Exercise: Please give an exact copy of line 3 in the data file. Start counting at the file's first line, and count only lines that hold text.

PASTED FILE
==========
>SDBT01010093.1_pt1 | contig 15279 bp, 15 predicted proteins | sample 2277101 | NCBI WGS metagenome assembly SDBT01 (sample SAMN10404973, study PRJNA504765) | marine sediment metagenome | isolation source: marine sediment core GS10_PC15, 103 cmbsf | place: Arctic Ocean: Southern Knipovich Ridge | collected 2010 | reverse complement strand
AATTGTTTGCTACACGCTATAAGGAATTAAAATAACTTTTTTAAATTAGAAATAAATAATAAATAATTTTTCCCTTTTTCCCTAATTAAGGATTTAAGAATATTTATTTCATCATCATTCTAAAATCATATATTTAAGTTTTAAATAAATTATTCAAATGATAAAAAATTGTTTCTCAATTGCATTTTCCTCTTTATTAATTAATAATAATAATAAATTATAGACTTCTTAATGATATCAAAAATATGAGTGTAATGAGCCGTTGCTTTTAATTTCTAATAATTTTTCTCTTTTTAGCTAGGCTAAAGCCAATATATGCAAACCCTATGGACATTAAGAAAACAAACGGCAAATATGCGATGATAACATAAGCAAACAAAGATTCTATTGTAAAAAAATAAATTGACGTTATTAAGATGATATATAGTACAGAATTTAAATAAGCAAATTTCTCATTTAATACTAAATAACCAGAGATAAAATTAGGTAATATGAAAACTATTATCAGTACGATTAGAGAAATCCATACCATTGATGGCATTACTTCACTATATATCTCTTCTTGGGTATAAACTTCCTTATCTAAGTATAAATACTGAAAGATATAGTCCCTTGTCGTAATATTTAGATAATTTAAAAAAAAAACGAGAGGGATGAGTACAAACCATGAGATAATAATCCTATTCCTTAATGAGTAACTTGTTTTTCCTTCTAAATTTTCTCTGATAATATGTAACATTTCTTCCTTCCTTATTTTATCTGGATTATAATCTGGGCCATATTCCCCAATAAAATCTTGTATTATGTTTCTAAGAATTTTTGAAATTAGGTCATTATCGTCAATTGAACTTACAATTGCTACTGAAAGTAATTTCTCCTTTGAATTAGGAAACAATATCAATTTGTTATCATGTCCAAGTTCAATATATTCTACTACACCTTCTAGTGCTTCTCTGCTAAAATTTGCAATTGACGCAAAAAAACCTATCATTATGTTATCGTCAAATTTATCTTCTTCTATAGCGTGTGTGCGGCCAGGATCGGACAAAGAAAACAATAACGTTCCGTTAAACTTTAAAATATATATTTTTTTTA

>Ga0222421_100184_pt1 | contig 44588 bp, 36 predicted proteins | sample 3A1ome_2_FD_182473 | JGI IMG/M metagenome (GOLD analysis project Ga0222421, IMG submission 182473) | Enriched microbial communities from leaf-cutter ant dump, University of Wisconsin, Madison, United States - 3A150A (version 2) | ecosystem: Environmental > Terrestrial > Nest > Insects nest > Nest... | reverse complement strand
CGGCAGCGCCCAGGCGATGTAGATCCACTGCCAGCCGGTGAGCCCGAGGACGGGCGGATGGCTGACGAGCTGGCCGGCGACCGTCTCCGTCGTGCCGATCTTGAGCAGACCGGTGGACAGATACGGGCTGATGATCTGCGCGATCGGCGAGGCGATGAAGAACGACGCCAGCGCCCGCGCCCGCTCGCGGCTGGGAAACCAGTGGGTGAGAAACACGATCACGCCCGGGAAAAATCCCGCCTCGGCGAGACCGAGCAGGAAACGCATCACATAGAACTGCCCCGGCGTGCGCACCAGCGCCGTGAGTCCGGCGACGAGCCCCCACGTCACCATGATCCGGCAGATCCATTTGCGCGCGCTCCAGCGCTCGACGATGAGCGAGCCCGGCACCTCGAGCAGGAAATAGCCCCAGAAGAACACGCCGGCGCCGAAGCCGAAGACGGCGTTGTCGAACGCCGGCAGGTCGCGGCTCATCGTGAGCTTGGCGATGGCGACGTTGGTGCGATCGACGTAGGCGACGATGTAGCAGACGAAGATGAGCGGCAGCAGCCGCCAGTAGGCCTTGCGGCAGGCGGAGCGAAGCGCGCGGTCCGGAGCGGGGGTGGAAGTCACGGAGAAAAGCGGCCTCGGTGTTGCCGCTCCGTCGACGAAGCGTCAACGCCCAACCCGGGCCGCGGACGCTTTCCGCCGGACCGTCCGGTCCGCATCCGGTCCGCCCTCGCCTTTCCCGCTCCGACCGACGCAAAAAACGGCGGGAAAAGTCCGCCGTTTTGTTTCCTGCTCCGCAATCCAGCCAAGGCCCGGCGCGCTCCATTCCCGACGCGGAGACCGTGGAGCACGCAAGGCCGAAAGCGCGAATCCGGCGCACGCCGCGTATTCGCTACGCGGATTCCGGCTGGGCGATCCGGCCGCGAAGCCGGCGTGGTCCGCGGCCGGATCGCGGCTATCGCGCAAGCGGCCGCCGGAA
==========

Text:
>Ga0222421_100184_pt1 | contig 44588 bp, 36 predicted proteins | sample 3A1ome_2_FD_182473 | JGI IMG/M metagenome (GOLD analysis project Ga0222421, IMG submission 182473) | Enriched microbial communities from leaf-cutter ant dump, University of Wisconsin, Madison, United States - 3A150A (version 2) | ecosystem: Environmental > Terrestrial > Nest > Insects nest > Nest... | reverse complement strand